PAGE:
In 1973, with his band Matching Mole recently disbanded, Robert Wyatt found he had enough time on his hands to take part in a residency upstairs at Ronnie Scott’s, a space the club owner dedicated to artists moving off the beaten track in jazz and improvisation.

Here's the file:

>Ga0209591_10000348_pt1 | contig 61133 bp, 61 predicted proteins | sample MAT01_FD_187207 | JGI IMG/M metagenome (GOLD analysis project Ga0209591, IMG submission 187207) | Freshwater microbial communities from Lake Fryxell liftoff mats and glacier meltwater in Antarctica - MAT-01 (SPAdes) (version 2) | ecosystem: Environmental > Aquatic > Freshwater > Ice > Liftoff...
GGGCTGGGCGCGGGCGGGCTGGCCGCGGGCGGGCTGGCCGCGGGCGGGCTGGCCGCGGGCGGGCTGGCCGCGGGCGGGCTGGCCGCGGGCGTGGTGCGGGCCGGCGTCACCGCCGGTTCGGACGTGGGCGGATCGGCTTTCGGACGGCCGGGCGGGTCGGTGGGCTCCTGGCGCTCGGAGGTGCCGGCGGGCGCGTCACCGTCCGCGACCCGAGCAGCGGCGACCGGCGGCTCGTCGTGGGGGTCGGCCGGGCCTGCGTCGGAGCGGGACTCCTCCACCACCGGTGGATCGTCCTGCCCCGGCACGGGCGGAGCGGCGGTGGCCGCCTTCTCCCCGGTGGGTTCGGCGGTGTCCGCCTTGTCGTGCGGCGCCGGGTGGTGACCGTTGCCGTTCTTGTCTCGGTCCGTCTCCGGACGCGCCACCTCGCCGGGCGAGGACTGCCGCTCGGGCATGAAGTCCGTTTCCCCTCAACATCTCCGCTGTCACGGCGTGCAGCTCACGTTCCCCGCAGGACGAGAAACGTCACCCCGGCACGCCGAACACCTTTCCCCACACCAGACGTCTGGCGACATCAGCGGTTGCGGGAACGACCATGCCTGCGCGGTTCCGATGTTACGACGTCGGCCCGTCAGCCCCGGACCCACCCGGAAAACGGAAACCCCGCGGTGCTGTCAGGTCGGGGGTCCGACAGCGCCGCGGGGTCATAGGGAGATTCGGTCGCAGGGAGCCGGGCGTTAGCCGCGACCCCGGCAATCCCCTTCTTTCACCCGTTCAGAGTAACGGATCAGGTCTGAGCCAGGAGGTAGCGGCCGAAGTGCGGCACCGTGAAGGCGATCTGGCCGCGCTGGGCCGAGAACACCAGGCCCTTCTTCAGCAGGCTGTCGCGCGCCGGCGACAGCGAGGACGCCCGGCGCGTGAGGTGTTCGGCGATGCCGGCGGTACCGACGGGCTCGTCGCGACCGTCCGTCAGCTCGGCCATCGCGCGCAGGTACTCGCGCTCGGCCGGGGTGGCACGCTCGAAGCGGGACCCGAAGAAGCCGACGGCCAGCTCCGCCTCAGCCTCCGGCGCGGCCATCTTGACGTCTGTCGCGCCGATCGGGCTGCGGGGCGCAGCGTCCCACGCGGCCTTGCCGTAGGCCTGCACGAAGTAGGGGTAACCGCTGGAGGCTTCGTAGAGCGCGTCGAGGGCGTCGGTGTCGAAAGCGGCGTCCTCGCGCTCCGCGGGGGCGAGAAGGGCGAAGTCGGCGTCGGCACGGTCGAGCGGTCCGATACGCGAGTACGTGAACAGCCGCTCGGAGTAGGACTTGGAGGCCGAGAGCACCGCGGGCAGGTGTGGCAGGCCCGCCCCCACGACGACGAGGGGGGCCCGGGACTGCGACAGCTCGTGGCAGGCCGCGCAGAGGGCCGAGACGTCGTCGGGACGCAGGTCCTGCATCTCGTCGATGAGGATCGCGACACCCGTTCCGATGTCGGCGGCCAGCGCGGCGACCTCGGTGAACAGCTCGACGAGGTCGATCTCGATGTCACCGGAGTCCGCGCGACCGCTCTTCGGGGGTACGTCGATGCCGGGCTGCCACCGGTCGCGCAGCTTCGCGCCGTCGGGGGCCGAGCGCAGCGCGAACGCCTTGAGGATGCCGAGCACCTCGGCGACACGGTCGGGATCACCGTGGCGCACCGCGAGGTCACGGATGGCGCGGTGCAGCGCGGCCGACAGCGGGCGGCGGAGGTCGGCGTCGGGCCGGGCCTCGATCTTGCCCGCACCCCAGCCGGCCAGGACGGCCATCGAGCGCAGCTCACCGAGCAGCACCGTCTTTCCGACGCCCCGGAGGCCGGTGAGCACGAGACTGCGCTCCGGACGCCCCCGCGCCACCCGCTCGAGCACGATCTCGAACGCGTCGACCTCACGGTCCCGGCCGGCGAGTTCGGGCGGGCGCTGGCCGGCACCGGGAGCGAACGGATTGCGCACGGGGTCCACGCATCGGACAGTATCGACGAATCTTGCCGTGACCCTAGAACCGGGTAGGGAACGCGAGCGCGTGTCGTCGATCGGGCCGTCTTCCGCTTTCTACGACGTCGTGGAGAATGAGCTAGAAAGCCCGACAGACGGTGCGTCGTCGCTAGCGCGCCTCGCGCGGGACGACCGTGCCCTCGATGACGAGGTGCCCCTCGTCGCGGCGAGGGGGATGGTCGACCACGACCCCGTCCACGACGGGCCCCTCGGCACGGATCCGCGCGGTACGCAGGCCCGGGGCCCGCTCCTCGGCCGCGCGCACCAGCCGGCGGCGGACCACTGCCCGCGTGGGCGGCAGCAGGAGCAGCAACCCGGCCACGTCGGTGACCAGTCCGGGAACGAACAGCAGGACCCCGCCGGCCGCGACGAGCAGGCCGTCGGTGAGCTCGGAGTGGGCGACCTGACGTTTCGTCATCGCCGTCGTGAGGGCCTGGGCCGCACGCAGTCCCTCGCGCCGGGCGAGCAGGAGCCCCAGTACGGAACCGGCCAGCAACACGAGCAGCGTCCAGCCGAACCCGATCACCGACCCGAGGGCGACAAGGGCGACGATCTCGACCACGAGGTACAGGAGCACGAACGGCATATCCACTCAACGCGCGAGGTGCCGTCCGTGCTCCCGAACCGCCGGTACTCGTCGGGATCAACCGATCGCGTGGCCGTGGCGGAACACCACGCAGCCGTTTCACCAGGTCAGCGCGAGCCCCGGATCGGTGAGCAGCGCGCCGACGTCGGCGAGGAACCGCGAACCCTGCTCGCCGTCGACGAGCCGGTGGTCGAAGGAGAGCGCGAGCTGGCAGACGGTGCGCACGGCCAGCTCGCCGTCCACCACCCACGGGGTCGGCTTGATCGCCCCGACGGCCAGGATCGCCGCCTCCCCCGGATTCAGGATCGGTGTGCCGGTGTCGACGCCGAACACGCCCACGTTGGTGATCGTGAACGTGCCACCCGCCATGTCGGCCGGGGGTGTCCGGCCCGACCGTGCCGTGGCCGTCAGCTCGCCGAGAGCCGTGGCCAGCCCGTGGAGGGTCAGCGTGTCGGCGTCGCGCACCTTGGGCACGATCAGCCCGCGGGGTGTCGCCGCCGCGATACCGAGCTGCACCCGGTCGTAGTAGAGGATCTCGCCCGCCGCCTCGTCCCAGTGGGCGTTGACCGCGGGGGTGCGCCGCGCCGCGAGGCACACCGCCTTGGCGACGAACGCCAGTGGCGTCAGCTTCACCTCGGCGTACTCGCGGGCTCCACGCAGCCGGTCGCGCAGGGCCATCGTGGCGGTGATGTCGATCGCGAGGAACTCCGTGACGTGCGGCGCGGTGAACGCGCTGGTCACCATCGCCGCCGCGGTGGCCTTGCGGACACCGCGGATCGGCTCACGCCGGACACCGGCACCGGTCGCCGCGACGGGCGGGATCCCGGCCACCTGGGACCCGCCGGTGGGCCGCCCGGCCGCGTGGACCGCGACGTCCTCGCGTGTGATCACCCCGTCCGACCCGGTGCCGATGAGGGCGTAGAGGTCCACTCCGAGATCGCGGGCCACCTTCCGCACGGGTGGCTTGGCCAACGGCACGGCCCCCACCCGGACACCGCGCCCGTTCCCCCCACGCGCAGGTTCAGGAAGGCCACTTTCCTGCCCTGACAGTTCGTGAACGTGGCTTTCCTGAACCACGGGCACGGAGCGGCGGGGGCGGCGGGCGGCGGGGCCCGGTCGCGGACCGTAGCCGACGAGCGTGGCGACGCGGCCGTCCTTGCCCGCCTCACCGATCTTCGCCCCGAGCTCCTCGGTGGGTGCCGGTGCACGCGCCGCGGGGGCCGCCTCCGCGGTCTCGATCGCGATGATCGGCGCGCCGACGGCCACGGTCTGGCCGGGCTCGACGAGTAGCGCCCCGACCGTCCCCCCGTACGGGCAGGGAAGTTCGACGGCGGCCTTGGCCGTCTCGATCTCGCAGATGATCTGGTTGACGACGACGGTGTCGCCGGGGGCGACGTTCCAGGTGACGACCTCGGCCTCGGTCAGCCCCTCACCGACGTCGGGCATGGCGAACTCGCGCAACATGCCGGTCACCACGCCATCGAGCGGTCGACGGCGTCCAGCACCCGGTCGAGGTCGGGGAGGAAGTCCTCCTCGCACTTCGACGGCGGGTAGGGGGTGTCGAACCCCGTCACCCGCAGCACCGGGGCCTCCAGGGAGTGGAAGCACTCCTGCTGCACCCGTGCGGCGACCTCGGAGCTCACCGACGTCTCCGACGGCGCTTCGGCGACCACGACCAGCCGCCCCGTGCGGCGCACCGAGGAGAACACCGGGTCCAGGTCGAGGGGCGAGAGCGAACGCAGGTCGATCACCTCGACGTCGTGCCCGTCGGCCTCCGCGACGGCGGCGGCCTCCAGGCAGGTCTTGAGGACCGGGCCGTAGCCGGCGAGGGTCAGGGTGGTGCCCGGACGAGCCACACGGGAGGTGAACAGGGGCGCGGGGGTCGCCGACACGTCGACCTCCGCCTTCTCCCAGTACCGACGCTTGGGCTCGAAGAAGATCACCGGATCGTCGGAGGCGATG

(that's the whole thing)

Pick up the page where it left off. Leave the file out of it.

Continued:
Wyatt was usually joined by his Matching Mole bandmate, keyboard player Dave MacRae, along with saxophonist Gary Windo and acoustic bassist Ron Mathewson. On this particular night, with Mathewson unavailable, Hatfield And The North’s Richard Sinclair dropped in with his bass guitar and a cassette recorder to capture a magical and unique musical encounter. In a grainy but eminently listenable recording, the one-off quartet race through a 48-minute long continuous suite of ideas, leapfrogging one another in quick succession. Beginning with a bluesy shuffle and Wyatt’s plaintive wah-wah voicings, they intuitively flow through rockish vamps, kwela-infused cat-and-mouse games, occasional atonal squalls and fleeting Matching Mole quotes. MacRae’s acoustic and electric piano coaxes rather than dominates the team, though in truth, it’s his supple chordings, dovetailed into Wyatt’s animated and energetic pace, which maintain the narrative tension. Vibrant yet relaxed, the fun all four players are clearly having here is tempered by the knowledge that less than seven weeks later, Wyatt would be paralysed, never to play kit drums again. Possession of this rare Canterbury-related gem is also made more poignant knowing that this tape’s restoration and appearance are down to audio engineer Mike King – Reel Recordings’ label boss and the first Wyatt biographer – who sadly took his own life earlier this year. King’s dedication to both preserving, documenting and issuing both the fringes of the British 60s and 70s jazz scene, as well as numerous archive Soft Machine releases over the years, was nothing short of miraculous. This corner of the music scene is immeasurably poorer for his loss.